MIAMI -- Ozzie Newsome, a hybrid tight end who helped redefine the position in the 1980s with the Cleveland Browns, was voted into the Pro Football Hall of Fame yesterday.
The Ravens' vice president of player personnel will be enshrined on Aug. 7 in Canton, Ohio, along with Lawrence Taylor, a linebacker who made pass rushing the defensive rage, and Eric Dickerson, a running back who raised the NFL's yardage bar to record heights.
Also chosen in the Class of 1999 were two players who labored in the anonymity of the offensive line -- guards Tom Mack of the Los Angeles Rams and Billy Shaw of the Buffalo Bills.
Taylor not only was the most dominant player in the group as an outside linebacker for the New York Giants, but the most controversial selection because of his legal difficulties off the field. His success chasing down quarterbacks changed defensive strategies and linebacker profiles.
Newsome's success as a pass catcher at a position known more at the time for blocking also had widespread repercussions.
When the Browns made Newsome a first-round draft pick in 1978, he was an All-American wide receiver at Alabama who did more blocking than catching. He became a tight end after one mini-camp under coach Sam Rutigliano.
But by the time his 13-year career wound down in 1990, Newsome was the league's all-time leading receiver at tight end with 662 catches, a record that still stands.
Along the way, he and fellow Hall of Famer Kellen Winslow of the San Diego Chargers changed the job description of tight ends to include deep threat.
"I remember being called in by Sam [as a rookie] and him telling me the way they would utilize me in the offense, that I would catch a lot of footballs," Newsome said from the Ravens' offices in Owings Mills. "The way defenses were playing, they needed somebody who affected the deep middle part of the field."
Newsome became a big-play receiver. His 662 catches went for 7,980 yards and 47 touchdowns. He played in 197 consecutive games (and a total of 198), had consecutive 89-catch seasons in 1983-84, made three Pro Bowls and did not fumble in the last 557 touches of his career.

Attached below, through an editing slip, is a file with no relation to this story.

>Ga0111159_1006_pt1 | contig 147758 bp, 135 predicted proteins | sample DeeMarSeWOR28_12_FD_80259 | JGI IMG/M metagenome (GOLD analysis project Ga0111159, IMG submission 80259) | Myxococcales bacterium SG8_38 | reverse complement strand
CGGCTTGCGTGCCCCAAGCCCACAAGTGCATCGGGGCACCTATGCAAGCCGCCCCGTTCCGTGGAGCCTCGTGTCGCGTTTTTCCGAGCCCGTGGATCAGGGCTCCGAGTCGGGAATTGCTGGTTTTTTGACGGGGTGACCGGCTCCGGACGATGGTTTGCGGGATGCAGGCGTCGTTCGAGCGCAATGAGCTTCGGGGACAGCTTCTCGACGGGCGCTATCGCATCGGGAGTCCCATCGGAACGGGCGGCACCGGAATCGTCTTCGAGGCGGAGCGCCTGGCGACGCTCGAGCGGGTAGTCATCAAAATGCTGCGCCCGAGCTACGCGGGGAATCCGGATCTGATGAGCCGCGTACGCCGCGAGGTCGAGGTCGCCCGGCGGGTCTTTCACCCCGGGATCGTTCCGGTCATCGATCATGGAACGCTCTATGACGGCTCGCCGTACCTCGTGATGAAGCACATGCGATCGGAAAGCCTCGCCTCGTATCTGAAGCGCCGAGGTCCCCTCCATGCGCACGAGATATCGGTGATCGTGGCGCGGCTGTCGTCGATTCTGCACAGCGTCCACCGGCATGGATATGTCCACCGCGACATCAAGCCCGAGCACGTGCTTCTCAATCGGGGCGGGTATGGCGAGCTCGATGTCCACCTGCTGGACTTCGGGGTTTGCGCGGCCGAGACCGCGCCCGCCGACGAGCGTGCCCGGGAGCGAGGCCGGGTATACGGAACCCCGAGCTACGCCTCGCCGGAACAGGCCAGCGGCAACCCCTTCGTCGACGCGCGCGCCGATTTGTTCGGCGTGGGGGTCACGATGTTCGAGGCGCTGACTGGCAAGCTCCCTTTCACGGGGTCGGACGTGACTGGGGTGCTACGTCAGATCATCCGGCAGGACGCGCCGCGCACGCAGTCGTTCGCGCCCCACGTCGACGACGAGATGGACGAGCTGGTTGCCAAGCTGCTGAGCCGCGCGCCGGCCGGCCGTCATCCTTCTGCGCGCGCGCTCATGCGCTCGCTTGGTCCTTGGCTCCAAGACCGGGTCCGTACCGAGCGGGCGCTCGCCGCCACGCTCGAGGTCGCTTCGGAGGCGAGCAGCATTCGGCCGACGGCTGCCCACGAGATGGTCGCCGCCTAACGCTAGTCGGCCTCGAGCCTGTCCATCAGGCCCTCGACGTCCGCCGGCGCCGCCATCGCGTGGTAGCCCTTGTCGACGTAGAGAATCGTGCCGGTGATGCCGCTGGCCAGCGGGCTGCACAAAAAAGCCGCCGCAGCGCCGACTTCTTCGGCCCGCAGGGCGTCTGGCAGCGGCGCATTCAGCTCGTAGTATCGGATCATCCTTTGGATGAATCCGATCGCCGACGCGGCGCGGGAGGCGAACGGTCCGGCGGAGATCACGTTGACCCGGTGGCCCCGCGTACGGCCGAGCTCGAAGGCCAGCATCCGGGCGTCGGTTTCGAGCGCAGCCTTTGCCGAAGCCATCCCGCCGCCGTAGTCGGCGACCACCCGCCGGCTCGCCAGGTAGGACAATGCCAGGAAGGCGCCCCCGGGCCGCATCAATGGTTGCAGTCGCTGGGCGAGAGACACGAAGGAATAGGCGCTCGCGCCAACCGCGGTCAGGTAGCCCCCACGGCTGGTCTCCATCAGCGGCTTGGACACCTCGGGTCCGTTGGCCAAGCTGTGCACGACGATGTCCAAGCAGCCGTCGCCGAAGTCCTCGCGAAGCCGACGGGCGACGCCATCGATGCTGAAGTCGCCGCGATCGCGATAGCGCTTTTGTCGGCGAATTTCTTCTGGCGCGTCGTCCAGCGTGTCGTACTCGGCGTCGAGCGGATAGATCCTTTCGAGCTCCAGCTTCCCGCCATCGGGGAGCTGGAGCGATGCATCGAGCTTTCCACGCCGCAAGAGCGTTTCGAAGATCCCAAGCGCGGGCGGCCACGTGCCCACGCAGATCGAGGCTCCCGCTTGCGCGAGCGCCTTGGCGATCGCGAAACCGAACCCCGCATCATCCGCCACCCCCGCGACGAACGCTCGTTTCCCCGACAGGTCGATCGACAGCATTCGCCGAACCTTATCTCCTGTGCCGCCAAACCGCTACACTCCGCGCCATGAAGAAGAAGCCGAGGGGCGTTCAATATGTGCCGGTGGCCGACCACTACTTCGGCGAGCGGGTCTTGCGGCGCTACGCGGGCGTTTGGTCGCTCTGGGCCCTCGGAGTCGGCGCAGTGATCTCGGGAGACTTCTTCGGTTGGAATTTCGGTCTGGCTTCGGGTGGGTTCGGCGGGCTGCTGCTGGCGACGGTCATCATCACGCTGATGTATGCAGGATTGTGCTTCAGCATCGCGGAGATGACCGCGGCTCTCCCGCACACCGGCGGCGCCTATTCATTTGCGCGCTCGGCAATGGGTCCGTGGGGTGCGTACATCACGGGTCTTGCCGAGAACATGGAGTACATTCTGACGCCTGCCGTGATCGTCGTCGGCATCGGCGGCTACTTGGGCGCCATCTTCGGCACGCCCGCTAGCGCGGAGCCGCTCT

He was the focal point of a prolific Browns' pass offense that had Dave Logan and Reggie Rucker on the outside and Brian Sipe at quarterback, and went to three AFC championship games.
"I've known Ozzie for over 20 years," Ravens owner Art Modell said. "I knew him as a great player, a Hall of Fame-type athlete. He had tremendous abilities as an athlete, but he worked hard to be the best."
Said Gil Brandt, then personnel director for the Dallas Cowboys: "He was a tremendous athlete who could really catch the ball, and he was a lot better blocker than people give him credit for."
Newsome and Winslow opened the door for future tight ends like the Denver Broncos' Shannon Sharpe to put up big receiving numbers.
"I saw where Shannon said I never blocked for a 2,000-yard rusher like he did," Newsome said. "But he needs to do his homework. I blocked for two 1,000-yard rushers in 1985 -- Earnest Byner and Kevin Mack. At a point in my career, I became a true tight end."
Newsome, 42, joined the Browns' front office after his retirement and followed the team to Baltimore in 1996. Elected in his fourth year of eligibility, he'll go to Canton at the same time the Browns resurface in Cleveland as an expansion team. The Browns will play the Cowboys on the day he is enshrined.
"It's more special now that Cleveland is back in football," he said. "It'll be an emotional moment, and then again when we [the Ravens] play them."
Asked what his reception in Ohio might be, Newsome was succinct: "There might be people disenchanted with the fact I work for the Baltimore Ravens organization. But I only played for two teams -- Alabama and the Cleveland Browns. I'm a Cleveland Brown. I wore that orange helmet."
Dickerson and Taylor were voted into the Hall in their first year of eligibility. Dickerson holds the league's single-season rushing record of 2,105 yards and ranks third in career yards with 13,259.
Taylor had 132 1/2 sacks in 13 seasons, but his nomination came under scrutiny for drug charges and personal problems. Although the Hall's criteria does not include off-field conduct, the committee spent 30 minutes talking about Taylor, said committee member and Sun columnist John Steadman.
"I counted 27 instances where delegates had something to say about Taylor," Steadman said. "Some delegates talked two or three different times. That's a lot of dialogue."
Taylor was not available for comment, but issued a statement through the Giants. It read, in part: "I appreciate the debate and the consideration that was given to my nomination. Ultimately, this honor has to do with how I played the game. Obviously, the majority of the committee felt the same way."
Pub Date: 1/31/99